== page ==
Bus windows. Made you think about life since 1956.
I ride the bus. In the past I have only rode the bus in foreign countries. Technically, I am in a foreign country. It’s becoming less & less foreign though, but the view from the bus window brings back floods of memories from my travels. I quickly fall back into the devolping countries I have had the privilege of seeing, most from a seat on a bus. The smells are there in my nose, the buildings and streets somehow bring me back to Ukraine and China and Mexico and Fiji and the bumpy feel lulls me into past moments I adore.
Life is different from inside the bus. You have no control of when you leave or arrive, it’s cold waiting and cold once you are inside. I am in denial of the winter weather and still insist on wearing summery clothes, but am only able to get away with that by blasting the heater in my car. Without heat on the bus I’m forced to wear jackets. The demographic of the bus users is high in elderly people, full of those from a lower socioeconomic background, and a smattering of business people doing their part for the environment.
I sit for ten minutes wondering their stories, curious if their facial expression really matches their mood and thankful I once again can see the city I live in from a new vantage point. It’s easy for me to forget there are plenty of people in my city that must ride the bus, many that count their coins to afford to travel to and from work or rely on the bus as their only mode of transportation. All of these people are more schooled and clever than me at bus riding. I have forgot many times to tell the driver where I’m heading and have this awkward silence with him staring at me as if he asked a question that he did not ask. I finally figure out that he’s asking without talking, where I’m headed? I have got off the bus at the wrong stop quite a few times and didn’t even know how to get a bus pass.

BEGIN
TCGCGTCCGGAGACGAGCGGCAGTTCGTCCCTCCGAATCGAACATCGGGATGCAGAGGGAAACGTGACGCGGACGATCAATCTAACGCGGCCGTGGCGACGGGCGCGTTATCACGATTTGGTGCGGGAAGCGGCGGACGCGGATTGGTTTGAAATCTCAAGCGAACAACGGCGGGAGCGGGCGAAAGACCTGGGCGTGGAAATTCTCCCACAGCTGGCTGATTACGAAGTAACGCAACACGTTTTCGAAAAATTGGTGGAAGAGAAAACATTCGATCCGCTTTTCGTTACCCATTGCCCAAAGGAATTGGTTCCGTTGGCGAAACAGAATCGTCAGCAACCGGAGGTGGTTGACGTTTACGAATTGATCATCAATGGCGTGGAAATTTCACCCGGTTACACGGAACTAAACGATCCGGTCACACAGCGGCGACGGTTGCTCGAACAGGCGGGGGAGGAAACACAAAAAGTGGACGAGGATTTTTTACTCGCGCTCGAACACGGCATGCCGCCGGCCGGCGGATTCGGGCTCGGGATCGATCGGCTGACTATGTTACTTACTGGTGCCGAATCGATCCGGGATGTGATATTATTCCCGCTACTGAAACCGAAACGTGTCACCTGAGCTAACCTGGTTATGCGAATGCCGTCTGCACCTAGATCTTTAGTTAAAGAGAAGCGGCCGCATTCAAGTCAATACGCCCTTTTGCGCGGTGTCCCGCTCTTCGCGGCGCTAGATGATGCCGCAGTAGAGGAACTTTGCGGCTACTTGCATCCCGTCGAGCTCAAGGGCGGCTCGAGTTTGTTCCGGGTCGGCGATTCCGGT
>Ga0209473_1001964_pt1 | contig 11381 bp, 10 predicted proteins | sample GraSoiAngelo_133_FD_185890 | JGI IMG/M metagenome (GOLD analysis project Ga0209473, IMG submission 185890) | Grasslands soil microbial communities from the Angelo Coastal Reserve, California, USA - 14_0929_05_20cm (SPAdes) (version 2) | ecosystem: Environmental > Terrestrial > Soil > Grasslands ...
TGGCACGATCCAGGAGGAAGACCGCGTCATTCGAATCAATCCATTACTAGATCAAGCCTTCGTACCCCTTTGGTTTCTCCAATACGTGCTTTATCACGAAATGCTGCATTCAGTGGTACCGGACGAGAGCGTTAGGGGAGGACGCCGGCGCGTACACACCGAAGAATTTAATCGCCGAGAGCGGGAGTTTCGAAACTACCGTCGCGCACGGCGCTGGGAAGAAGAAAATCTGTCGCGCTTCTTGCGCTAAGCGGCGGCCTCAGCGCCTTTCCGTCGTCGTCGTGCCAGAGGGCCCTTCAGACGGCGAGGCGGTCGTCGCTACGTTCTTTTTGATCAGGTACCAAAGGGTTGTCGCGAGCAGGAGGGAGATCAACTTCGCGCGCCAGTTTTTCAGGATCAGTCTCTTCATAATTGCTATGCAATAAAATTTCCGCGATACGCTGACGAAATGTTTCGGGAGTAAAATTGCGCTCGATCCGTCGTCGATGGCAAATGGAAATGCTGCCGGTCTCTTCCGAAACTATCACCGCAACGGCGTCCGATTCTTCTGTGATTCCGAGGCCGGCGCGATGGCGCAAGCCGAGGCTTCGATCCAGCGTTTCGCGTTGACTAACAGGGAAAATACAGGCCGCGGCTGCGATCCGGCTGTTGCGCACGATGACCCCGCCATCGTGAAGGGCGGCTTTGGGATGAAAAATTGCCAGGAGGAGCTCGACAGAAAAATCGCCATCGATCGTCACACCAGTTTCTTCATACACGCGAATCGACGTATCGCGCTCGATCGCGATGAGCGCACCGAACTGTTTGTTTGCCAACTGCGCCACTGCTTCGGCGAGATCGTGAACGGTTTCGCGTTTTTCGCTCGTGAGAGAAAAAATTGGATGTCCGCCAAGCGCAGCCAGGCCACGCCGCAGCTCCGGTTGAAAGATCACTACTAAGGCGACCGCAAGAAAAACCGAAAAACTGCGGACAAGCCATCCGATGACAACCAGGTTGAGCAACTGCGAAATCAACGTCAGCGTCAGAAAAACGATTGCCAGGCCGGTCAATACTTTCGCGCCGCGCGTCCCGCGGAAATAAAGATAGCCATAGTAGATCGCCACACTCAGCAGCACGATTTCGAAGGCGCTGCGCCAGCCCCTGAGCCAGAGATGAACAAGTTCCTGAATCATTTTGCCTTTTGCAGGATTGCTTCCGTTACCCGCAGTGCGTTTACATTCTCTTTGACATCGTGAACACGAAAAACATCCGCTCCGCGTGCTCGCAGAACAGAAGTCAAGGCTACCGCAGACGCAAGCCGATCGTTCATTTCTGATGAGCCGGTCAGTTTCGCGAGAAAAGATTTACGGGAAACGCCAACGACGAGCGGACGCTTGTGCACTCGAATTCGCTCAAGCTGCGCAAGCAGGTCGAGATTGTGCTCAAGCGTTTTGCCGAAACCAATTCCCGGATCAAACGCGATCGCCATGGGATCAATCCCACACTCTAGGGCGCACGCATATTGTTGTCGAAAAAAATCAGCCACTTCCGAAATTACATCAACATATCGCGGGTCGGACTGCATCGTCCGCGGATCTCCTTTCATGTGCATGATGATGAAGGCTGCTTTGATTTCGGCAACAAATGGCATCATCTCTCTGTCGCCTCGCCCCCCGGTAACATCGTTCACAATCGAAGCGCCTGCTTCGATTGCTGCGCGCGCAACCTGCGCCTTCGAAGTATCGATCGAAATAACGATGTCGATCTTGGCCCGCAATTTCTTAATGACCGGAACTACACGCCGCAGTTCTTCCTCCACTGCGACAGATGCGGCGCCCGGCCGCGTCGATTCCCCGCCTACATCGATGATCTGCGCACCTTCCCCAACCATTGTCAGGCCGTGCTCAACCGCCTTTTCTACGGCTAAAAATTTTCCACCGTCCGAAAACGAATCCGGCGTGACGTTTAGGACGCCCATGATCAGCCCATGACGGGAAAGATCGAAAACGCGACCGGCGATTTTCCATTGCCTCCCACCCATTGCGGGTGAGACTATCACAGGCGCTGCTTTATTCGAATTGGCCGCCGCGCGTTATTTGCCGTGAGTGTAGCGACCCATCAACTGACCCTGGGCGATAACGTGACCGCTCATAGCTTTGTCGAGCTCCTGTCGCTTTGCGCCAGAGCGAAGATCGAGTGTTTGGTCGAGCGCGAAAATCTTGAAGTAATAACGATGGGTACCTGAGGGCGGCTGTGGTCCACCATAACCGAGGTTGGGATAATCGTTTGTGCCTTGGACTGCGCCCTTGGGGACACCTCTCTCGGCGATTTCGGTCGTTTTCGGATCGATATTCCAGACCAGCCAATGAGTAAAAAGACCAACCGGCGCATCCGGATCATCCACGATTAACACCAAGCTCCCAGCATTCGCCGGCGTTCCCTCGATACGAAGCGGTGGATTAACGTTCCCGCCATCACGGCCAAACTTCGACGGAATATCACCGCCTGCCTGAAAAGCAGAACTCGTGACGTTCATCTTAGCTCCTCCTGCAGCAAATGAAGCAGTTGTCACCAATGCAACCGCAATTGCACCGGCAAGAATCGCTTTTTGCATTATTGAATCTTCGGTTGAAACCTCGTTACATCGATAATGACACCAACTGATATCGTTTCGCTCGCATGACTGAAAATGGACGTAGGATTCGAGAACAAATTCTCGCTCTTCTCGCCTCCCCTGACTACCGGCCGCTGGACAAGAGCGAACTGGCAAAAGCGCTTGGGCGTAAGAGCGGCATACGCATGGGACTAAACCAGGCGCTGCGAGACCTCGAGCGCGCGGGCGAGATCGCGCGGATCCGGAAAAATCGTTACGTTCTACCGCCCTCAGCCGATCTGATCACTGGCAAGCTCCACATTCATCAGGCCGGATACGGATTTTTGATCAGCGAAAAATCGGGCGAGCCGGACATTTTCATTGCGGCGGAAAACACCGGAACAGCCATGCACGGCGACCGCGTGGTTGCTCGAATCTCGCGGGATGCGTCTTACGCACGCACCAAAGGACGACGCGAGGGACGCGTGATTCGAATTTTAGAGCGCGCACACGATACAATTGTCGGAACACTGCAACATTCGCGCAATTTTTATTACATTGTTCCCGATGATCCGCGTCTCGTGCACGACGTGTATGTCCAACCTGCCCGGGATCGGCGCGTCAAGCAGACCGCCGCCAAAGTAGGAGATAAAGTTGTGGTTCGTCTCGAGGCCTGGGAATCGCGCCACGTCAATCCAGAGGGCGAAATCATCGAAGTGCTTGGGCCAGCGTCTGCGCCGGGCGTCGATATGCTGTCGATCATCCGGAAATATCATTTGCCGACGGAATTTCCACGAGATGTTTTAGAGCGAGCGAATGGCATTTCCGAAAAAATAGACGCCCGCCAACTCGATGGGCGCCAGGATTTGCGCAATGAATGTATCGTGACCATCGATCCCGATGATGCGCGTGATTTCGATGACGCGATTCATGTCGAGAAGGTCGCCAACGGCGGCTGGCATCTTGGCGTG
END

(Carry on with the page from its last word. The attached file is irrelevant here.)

I’m beginning to master this bus thing, but I love that something as simple as a bus ride can remind me that there are so many types of people in the world with so many different levels of income. Rarely do we talk to each other on the bus yet we are a part of this common experience. The silence at the bus stop kills me and makes me laugh at the same time. Some moments I’m desperate to break it and other moments I’m glad for the quiet. Individuals all heading to the same destination but with no connection other than a mode of transport. It intrigued me in foreign countries and still does here. Riding the bus is a good discipline for my soul, a reminder about humanity. It’s easy to let people pass by in a blur, but while on the bus I’m forced to notice my city and my internal reactions, judgements and compassions are highlighted. They are all mixed in there and truth be told the majority of the people on the bus ride with me make more than I do each week. Solemn reminders that are good for the soul.